Homemade Turkey Stock

Homemade Turkey Stock

We skipped town to celebrate Thanksgiving Nashville style and to hang out with this sweet grand-daughter.

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Knowing I was hosting a homemade soup and bread Christmas party for our church staff and board on our return home, I roasted a turkey just so I could make homemade stock for this Spinach Tortellini and Turkey Soup.  After enjoying roasted turkey for dinner before our Nashville trip, the meat and carcass went into the freezer until our return home.

This recipe is so easy.  Anytime roasted chicken is for dinner, I make stock using this recipe.  The only thing that changes from this Turkey Stock recipe is the amount of water.  You will use less water for 1 chicken carcass, just enough to cover the ingredients.  Often I will roast 2 chickens at a time, just to have leftovers to integrate into other meals throughout the week, or freeze the extra meat to use throughout the month.  Then I make a larger batch of broth using 2 chicken carcasses.

This 10 quart stock pot was purchased 40 years ago, back in my tofu making days. (Yes, I used to make tofu from scratch, and it is superior to the store bought variety-just sayin’).

Homemade Turkey Stock

I have used it for many things since, including apple butter, large batches of marinara, pot pie fillings and soups.  It comes in so handy.  If you don’t own one you might put it on your wish list if making your own stock is something you’re into.  This is heavy duty so I can saute veggies in it without scorching the bottom.

Once all your veggies are prepped-

Homemade Turkey Stock

you just place the turkey carcass and all of the other ingredients into the stock pot.

Homemade Turkey Stock

I know, I know, it doesn’t look pretty.  But it will be so worth it!  Just trust me.  If you’re wondering what the apple cider vinegar in the recipe is for, it’s to pull the minerals out of the ingredients in order to make a more nourishing stock.  Keep in mind you don’t want to bring it to a rolling boil.  That makes a cloudy broth.  Once it comes to a gentle simmer, turn the heat to low, cover it and let cook 6 hours.  The longer you let it cook, the more nourishing and flavorful it is.

Once done, let cool before straining.  Then strain with the help of a colander and large pot.  (I like to hunt for more meat once the solids have cooled.  Whatever I collect goes in the freezer unless it’s used right away for soup).

Set the pot of clear stock in a cool place for 12 hours.  You will notice a collection of fat on the surface.  Spoon off the congealed fat with a slotted spoon.  See the difference of before and after straining the fat?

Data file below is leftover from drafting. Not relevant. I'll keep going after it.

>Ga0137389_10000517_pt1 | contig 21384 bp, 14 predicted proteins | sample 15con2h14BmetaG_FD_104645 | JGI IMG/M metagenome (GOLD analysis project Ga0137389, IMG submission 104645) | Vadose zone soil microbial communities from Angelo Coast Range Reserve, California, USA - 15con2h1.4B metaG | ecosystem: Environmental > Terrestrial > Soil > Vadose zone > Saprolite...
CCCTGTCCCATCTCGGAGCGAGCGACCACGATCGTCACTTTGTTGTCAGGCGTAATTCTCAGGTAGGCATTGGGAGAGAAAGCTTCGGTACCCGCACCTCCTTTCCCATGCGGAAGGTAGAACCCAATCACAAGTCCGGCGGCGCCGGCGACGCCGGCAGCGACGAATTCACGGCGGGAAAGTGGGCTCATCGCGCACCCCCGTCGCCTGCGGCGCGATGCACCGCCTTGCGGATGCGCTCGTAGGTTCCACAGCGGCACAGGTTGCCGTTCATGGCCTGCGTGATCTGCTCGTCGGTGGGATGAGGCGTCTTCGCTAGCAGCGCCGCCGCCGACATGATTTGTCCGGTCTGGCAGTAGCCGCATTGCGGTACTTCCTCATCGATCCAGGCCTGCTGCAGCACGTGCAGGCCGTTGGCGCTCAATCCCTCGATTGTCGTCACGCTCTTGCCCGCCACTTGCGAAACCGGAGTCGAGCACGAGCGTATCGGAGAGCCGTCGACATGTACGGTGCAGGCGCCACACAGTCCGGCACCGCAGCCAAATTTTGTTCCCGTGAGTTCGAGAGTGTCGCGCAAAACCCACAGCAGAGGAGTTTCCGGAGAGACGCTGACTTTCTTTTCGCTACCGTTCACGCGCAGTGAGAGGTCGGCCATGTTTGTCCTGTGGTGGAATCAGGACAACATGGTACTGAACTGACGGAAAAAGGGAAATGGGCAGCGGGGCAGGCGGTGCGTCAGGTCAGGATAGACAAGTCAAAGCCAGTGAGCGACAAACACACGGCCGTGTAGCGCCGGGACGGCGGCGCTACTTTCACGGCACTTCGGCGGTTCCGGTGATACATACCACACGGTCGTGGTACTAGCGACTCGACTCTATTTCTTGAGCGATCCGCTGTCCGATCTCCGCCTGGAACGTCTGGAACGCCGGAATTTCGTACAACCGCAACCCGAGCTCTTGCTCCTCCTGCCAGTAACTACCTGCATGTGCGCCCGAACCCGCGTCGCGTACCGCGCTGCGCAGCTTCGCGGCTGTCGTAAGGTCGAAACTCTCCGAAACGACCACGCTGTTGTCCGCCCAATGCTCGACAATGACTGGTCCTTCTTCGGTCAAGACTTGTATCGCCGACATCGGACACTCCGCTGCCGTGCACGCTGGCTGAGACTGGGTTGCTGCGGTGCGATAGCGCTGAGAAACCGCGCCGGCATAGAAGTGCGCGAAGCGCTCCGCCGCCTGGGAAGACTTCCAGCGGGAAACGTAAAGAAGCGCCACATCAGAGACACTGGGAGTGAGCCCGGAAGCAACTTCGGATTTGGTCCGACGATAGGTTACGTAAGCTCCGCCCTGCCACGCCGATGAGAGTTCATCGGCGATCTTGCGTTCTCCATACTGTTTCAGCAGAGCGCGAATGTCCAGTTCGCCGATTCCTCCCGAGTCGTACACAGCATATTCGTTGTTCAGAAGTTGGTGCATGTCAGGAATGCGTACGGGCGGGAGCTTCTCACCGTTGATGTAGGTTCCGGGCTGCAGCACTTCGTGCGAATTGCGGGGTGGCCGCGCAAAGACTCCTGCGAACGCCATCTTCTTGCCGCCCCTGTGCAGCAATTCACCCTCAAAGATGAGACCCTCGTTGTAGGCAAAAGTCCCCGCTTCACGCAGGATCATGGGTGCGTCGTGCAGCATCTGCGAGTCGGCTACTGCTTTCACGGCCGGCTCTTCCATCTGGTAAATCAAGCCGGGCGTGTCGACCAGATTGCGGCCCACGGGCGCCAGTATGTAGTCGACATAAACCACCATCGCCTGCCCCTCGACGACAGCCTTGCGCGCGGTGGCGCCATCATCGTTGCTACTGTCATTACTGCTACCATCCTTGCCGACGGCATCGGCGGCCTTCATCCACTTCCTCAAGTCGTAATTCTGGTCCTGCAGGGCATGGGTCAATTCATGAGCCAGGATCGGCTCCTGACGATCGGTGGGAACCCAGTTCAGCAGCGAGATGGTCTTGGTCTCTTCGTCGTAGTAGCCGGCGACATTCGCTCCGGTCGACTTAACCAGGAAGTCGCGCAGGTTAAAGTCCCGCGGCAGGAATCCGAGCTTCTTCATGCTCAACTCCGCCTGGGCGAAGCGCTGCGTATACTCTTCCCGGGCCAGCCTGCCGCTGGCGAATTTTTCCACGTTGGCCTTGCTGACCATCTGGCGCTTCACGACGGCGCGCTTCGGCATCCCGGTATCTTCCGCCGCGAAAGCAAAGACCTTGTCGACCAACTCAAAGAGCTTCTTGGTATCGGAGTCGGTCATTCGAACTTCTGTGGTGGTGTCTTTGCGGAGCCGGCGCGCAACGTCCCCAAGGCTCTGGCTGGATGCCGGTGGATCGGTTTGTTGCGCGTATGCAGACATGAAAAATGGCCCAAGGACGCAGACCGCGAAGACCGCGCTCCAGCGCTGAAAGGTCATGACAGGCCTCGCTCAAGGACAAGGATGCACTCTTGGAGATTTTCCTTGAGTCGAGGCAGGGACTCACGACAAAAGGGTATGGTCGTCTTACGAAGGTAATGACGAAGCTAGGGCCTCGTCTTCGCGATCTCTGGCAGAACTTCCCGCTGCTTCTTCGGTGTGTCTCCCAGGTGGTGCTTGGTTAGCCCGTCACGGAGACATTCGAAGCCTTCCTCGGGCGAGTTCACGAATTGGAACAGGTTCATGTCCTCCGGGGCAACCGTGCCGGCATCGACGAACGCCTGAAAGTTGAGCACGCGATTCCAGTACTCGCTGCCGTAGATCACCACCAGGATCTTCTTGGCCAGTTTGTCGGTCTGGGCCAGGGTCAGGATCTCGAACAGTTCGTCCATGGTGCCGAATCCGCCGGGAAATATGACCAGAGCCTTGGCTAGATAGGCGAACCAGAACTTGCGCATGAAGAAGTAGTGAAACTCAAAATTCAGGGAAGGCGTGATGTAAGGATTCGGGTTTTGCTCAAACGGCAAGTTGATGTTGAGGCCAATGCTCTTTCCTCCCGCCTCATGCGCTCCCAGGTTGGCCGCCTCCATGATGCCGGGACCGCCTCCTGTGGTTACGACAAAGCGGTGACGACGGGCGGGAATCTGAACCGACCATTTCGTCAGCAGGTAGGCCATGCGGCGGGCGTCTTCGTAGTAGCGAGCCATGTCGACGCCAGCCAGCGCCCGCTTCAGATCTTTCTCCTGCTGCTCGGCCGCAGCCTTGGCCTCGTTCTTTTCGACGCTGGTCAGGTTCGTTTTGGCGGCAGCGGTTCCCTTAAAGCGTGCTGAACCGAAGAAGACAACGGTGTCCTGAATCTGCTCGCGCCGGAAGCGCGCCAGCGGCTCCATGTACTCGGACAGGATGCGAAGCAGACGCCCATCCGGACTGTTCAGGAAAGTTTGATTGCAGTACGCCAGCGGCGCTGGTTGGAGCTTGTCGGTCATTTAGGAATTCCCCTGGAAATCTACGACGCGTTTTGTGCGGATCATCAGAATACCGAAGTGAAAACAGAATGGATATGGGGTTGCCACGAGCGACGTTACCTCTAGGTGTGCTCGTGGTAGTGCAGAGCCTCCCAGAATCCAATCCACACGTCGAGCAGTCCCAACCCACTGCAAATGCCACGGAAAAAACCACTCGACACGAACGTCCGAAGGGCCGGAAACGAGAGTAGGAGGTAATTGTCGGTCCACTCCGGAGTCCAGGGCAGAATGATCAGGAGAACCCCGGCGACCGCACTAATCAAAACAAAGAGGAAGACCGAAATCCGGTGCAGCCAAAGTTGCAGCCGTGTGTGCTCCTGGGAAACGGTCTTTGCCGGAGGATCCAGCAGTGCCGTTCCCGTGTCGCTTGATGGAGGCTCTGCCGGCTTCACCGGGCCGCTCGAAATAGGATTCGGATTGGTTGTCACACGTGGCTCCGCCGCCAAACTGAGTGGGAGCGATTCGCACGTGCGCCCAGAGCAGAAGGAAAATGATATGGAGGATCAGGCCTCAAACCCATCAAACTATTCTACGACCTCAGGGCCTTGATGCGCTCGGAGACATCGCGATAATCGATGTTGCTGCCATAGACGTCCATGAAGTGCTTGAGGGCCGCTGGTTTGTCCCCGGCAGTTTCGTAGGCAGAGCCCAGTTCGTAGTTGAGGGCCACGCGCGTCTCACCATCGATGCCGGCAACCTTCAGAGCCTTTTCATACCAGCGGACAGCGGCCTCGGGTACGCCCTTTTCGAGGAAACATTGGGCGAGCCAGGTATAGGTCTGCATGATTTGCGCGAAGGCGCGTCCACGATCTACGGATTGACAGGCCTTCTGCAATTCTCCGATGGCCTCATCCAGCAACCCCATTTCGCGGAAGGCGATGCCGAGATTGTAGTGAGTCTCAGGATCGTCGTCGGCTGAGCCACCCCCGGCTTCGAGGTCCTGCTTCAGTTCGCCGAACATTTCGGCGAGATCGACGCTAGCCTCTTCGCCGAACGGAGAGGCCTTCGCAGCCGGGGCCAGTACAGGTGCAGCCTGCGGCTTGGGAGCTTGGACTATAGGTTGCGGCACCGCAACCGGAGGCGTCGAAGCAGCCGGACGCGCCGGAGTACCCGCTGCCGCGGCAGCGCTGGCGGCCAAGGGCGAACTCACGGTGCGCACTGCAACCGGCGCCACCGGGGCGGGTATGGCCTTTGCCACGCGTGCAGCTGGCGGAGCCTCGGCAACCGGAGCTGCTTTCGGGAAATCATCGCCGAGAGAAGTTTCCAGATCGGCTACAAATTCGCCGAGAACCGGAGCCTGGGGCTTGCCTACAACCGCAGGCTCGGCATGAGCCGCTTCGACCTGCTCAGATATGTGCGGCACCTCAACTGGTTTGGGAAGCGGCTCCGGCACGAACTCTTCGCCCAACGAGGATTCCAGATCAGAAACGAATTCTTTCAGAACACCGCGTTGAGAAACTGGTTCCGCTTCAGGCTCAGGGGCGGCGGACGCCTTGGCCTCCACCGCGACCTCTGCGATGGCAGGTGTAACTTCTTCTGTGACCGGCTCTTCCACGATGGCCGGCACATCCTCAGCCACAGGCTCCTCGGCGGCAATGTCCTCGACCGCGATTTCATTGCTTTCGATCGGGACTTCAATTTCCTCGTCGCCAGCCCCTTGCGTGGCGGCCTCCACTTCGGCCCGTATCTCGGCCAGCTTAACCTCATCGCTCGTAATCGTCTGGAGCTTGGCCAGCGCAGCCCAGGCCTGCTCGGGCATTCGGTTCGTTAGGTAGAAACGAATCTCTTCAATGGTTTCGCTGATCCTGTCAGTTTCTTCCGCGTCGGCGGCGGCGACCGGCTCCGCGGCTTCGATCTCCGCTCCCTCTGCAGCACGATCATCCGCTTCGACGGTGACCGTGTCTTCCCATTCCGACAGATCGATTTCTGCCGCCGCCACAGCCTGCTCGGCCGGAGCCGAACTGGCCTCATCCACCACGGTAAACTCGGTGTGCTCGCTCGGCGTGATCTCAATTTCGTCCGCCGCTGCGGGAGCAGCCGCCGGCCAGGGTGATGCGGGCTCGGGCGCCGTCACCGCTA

Homemade Turkey Stock

Once that is done you’re ready to make a delicious soup right away, or store stock in the freezer until ready to use. This Homemade Turkey Stock may come in handy for flu season since bone broth is known for building the immune system.  For a fuller flavor, use homemade stock for cooking whole grains and sauces.  You just never know when it will come in handy, so it’s always good to have some of this rich, nourishing broth stored in your freezer.

Homemade Turkey Stock

Now back to decking the halls.  I’m excited to create a woodsy Christmas vibe for this dinner.  Hopefully I’ll get some pics to share.

Be merry!

Amy

1 turkey carcass (from a 12 lb. turkey)

2 medium yellow onions, chopped in half

1 head of garlic chopped in half crosswise

4 celery stalks, left whole

3 whole carrots peeled

1/2 bunch parsley, left whole

a few sprigs thyme

2 bay leaves

1 teaspoon whole black peppercorns

3 teaspoons sea salt

2 tablespoons apple cider vinegar

water to cover ingredients (14-16 cups)

Directions:

Place all ingredients in a 10 quart stock pot.  Bring to a gentle simmer, not a rolling boil.  Turn heat down to maintain a gentle simmer and cook covered, for 6 hours.  The longer you let it cook, the richer the flavor.

Let it cool a bit before straining it to a clear stock.  Place a colander over another large pot and pour stock over pot, straining the solid matter.  Reserve the solid ingredients to retrieve any lingering meat from the bones.  Discard the remains.

Set pot of clear broth in a cool place ( I put mine outside in cold winter temps), or refrigerate.  After 12 hours, skim the fat from the top with a slotted spoon.  Freeze in zip loc quart freezer bags or refrigerate in mason jars.and use right away.  Yields 5 quarts of rich broth.

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